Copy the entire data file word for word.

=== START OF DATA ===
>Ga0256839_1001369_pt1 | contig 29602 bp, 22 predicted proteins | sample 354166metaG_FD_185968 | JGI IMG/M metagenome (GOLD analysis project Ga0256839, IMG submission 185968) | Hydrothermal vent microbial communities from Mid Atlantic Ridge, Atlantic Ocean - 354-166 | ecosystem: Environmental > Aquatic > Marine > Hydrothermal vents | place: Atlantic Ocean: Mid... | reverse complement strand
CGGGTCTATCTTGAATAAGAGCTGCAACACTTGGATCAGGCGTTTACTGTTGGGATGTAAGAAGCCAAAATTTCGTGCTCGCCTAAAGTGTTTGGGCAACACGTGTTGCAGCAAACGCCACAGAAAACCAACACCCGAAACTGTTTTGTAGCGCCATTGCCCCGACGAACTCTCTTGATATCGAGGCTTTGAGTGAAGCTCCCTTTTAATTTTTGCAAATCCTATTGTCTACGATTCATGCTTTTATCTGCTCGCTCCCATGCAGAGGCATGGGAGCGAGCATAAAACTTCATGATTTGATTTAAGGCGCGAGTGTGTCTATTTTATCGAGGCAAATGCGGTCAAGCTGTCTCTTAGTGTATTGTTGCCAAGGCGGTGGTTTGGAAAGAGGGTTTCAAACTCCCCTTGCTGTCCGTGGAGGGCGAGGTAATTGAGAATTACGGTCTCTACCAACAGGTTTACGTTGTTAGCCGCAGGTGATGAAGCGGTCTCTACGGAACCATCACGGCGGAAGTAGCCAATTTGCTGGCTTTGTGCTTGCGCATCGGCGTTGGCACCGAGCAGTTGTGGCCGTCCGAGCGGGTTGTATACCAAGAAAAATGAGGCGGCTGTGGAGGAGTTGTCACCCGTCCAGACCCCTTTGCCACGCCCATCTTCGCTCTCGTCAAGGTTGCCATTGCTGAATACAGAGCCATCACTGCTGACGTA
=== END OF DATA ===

>Ga0256839_1001369_pt1 | contig 29602 bp, 22 predicted proteins | sample 354166metaG_FD_185968 | JGI IMG/M metagenome (GOLD analysis project Ga0256839, IMG submission 185968) | Hydrothermal vent microbial communities from Mid Atlantic Ridge, Atlantic Ocean - 354-166 | ecosystem: Environmental > Aquatic > Marine > Hydrothermal vents | place: Atlantic Ocean: Mid... | reverse complement strand
CGGGTCTATCTTGAATAAGAGCTGCAACACTTGGATCAGGCGTTTACTGTTGGGATGTAAGAAGCCAAAATTTCGTGCTCGCCTAAAGTGTTTGGGCAACACGTGTTGCAGCAAACGCCACAGAAAACCAACACCCGAAACTGTTTTGTAGCGCCATTGCCCCGACGAACTCTCTTGATATCGAGGCTTTGAGTGAAGCTCCCTTTTAATTTTTGCAAATCCTATTGTCTACGATTCATGCTTTTATCTGCTCGCTCCCATGCAGAGGCATGGGAGCGAGCATAAAACTTCATGATTTGATTTAAGGCGCGAGTGTGTCTATTTTATCGAGGCAAATGCGGTCAAGCTGTCTCTTAGTGTATTGTTGCCAAGGCGGTGGTTTGGAAAGAGGGTTTCAAACTCCCCTTGCTGTCCGTGGAGGGCGAGGTAATTGAGAATTACGGTCTCTACCAACAGGTTTACGTTGTTAGCCGCAGGTGATGAAGCGGTCTCTACGGAACCATCACGGCGGAAGTAGCCAATTTGCTGGCTTTGTGCTTGCGCATCGGCGTTGGCACCGAGCAGTTGTGGCCGTCCGAGCGGGTTGTATACCAAGAAAAATGAGGCGGCTGTGGAGGAGTTGTCACCCGTCCAGACCCCTTTGCCACGCCCATCTTCGCTCTCGTCAAGGTTGCCATTGCTGAATACAGAGCCATCACTGCTGACGTA